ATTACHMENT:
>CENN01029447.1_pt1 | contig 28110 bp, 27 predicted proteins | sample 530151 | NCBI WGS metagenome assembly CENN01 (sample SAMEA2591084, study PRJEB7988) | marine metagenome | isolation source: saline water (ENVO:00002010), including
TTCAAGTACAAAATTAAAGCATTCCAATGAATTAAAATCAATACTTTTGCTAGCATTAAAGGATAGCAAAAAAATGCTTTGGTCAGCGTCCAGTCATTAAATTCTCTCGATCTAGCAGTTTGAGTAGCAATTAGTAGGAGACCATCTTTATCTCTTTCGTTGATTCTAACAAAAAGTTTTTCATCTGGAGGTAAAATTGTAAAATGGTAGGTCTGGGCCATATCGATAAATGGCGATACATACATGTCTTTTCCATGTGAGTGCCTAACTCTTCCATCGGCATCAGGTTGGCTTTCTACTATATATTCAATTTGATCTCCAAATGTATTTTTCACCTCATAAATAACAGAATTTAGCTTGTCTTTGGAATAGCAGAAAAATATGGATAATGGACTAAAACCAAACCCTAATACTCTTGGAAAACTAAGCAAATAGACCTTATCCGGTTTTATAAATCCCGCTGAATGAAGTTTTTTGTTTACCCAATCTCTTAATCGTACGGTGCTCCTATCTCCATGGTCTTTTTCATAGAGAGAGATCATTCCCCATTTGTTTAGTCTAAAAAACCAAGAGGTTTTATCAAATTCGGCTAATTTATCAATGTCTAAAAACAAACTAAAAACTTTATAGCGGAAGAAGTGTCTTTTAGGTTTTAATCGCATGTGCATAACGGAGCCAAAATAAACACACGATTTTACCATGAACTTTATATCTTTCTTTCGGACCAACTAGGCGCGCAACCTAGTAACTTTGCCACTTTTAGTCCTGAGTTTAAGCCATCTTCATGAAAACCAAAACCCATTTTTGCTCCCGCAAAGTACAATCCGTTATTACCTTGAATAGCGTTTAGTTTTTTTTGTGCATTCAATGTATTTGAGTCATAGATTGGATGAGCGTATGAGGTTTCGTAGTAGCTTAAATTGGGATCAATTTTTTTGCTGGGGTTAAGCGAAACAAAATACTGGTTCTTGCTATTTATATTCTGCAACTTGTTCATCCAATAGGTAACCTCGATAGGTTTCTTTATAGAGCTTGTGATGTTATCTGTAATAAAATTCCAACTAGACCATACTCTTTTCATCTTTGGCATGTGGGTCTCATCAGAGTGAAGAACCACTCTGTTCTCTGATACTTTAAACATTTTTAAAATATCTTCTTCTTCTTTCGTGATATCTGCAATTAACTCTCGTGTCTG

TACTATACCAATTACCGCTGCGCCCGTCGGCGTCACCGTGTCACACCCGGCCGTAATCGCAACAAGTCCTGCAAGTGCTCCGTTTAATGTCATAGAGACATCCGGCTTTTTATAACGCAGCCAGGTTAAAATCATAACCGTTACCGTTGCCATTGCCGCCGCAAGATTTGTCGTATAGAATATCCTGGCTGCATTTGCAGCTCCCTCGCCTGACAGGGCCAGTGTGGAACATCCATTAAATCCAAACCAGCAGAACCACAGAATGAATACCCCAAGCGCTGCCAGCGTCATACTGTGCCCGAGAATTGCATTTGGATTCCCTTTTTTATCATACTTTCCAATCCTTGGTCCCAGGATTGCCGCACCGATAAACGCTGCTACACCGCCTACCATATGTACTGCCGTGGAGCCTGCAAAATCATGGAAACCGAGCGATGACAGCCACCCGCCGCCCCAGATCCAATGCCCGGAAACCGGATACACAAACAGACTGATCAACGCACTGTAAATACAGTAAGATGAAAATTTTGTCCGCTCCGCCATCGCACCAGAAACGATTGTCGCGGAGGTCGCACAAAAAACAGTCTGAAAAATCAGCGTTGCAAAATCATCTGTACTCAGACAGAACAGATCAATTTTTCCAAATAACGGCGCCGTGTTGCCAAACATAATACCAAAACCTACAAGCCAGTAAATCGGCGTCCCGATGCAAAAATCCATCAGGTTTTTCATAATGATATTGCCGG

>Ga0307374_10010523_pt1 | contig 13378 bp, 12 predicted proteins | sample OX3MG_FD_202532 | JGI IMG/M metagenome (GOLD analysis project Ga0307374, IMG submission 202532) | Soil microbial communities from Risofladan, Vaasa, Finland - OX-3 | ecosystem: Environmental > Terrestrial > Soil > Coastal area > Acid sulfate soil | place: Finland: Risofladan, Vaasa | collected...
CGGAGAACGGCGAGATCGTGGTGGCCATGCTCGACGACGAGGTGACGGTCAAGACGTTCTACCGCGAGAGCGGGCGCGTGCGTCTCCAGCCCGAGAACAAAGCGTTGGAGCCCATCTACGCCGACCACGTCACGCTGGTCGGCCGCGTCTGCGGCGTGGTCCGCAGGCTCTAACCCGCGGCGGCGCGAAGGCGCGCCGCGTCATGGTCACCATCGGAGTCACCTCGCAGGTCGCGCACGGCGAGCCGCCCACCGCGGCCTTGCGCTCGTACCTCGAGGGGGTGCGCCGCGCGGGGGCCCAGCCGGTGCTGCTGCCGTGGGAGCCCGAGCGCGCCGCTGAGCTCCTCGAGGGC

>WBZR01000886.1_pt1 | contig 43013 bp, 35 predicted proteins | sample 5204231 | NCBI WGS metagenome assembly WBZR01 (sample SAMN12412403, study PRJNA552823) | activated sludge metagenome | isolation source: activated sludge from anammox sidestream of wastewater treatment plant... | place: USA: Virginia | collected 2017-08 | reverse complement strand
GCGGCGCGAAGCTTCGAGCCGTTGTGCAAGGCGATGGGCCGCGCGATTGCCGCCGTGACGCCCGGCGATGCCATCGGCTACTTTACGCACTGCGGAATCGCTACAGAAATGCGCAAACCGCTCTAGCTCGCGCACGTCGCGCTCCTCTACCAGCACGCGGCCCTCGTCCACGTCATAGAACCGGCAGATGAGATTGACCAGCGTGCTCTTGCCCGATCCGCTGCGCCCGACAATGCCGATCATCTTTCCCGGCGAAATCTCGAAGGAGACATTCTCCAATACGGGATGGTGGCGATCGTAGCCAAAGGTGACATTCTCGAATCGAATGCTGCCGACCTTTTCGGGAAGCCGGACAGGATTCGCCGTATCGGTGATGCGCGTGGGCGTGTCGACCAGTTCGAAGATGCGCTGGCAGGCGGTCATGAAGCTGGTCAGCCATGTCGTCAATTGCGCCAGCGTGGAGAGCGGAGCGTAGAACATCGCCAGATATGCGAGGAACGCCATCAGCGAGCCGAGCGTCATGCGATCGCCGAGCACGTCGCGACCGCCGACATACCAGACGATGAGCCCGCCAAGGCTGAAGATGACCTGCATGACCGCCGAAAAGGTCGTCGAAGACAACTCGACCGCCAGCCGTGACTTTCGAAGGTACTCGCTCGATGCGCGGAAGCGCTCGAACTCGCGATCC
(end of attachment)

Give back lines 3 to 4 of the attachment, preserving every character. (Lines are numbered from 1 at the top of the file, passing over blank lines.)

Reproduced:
TACTATACCAATTACCGCTGCGCCCGTCGGCGTCACCGTGTCACACCCGGCCGTAATCGCAACAAGTCCTGCAAGTGCTCCGTTTAATGTCATAGAGACATCCGGCTTTTTATAACGCAGCCAGGTTAAAATCATAACCGTTACCGTTGCCATTGCCGCCGCAAGATTTGTCGTATAGAATATCCTGGCTGCATTTGCAGCTCCCTCGCCTGACAGGGCCAGTGTGGAACATCCATTAAATCCAAACCAGCAGAACCACAGAATGAATACCCCAAGCGCTGCCAGCGTCATACTGTGCCCGAGAATTGCATTTGGATTCCCTTTTTTATCATACTTTCCAATCCTTGGTCCCAGGATTGCCGCACCGATAAACGCTGCTACACCGCCTACCATATGTACTGCCGTGGAGCCTGCAAAATCATGGAAACCGAGCGATGACAGCCACCCGCCGCCCCAGATCCAATGCCCGGAAACCGGATACACAAACAGACTGATCAACGCACTGTAAATACAGTAAGATGAAAATTTTGTCCGCTCCGCCATCGCACCAGAAACGATTGTCGCGGAGGTCGCACAAAAAACAGTCTGAAAAATCAGCGTTGCAAAATCATCTGTACTCAGACAGAACAGATCAATTTTTCCAAATAACGGCGCCGTGTTGCCAAACATAATACCAAAACCTACAAGCCAGTAAATCGGCGTCCCGATGCAAAAATCCATCAGGTTTTTCATAATGATATTGCCGG

>Ga0307374_10010523_pt1 | contig 13378 bp, 12 predicted proteins | sample OX3MG_FD_202532 | JGI IMG/M metagenome (GOLD analysis project Ga0307374, IMG submission 202532) | Soil microbial communities from Risofladan, Vaasa, Finland - OX-3 | ecosystem: Environmental > Terrestrial > Soil > Coastal area > Acid sulfate soil | place: Finland: Risofladan, Vaasa | collected...